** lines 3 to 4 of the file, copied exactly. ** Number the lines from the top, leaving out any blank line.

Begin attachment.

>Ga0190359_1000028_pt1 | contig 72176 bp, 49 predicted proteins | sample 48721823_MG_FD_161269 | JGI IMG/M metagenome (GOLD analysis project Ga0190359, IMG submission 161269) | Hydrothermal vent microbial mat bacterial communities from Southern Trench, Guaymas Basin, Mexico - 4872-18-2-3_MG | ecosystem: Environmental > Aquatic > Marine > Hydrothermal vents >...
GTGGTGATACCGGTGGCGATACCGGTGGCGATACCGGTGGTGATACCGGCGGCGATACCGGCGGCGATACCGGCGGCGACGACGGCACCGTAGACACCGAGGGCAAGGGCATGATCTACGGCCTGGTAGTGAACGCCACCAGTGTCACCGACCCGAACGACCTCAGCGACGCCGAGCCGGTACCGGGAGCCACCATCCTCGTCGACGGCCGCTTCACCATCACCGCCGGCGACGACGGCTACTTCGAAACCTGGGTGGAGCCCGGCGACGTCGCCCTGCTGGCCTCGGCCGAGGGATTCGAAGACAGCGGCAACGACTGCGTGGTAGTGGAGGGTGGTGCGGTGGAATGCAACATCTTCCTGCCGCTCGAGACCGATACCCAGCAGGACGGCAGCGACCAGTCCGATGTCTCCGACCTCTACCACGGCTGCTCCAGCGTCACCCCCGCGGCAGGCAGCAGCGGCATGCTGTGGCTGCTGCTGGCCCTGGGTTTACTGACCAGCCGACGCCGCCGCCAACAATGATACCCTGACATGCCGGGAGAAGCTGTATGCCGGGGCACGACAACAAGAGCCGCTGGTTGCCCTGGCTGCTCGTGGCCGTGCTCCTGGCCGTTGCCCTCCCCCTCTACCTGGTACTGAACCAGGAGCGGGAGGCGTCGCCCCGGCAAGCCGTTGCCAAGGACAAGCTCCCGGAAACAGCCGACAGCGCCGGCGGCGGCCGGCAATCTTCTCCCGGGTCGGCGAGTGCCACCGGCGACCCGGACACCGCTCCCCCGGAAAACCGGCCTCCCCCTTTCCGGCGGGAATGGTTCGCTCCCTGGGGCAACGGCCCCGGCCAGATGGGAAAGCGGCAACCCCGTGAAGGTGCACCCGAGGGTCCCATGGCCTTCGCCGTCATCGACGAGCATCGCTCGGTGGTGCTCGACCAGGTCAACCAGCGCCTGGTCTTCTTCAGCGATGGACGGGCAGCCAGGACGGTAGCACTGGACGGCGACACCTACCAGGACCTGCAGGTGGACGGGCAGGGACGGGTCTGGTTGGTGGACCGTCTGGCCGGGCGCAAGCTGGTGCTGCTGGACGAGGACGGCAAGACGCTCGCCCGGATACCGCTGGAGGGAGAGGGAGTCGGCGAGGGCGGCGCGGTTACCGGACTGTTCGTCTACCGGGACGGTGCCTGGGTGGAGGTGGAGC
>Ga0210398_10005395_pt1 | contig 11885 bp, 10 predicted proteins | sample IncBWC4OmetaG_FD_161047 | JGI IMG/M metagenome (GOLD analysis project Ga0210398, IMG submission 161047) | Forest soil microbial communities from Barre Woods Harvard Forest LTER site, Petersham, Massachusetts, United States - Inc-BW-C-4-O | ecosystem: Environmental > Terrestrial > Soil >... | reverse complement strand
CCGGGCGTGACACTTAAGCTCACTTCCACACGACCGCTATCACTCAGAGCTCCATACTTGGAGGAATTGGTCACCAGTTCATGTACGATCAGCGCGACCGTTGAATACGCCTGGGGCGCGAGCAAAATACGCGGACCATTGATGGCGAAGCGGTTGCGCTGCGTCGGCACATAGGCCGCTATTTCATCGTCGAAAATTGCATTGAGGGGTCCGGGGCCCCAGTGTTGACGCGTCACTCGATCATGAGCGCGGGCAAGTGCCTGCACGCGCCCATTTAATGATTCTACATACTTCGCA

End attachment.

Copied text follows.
>Ga0210398_10005395_pt1 | contig 11885 bp, 10 predicted proteins | sample IncBWC4OmetaG_FD_161047 | JGI IMG/M metagenome (GOLD analysis project Ga0210398, IMG submission 161047) | Forest soil microbial communities from Barre Woods Harvard Forest LTER site, Petersham, Massachusetts, United States - Inc-BW-C-4-O | ecosystem: Environmental > Terrestrial > Soil >... | reverse complement strand
CCGGGCGTGACACTTAAGCTCACTTCCACACGACCGCTATCACTCAGAGCTCCATACTTGGAGGAATTGGTCACCAGTTCATGTACGATCAGCGCGACCGTTGAATACGCCTGGGGCGCGAGCAAAATACGCGGACCATTGATGGCGAAGCGGTTGCGCTGCGTCGGCACATAGGCCGCTATTTCATCGTCGAAAATTGCATTGAGGGGTCCGGGGCCCCAGTGTTGACGCGTCACTCGATCATGAGCGCGGGCAAGTGCCTGCACGCGCCCATTTAATGATTCTACATACTTCGCA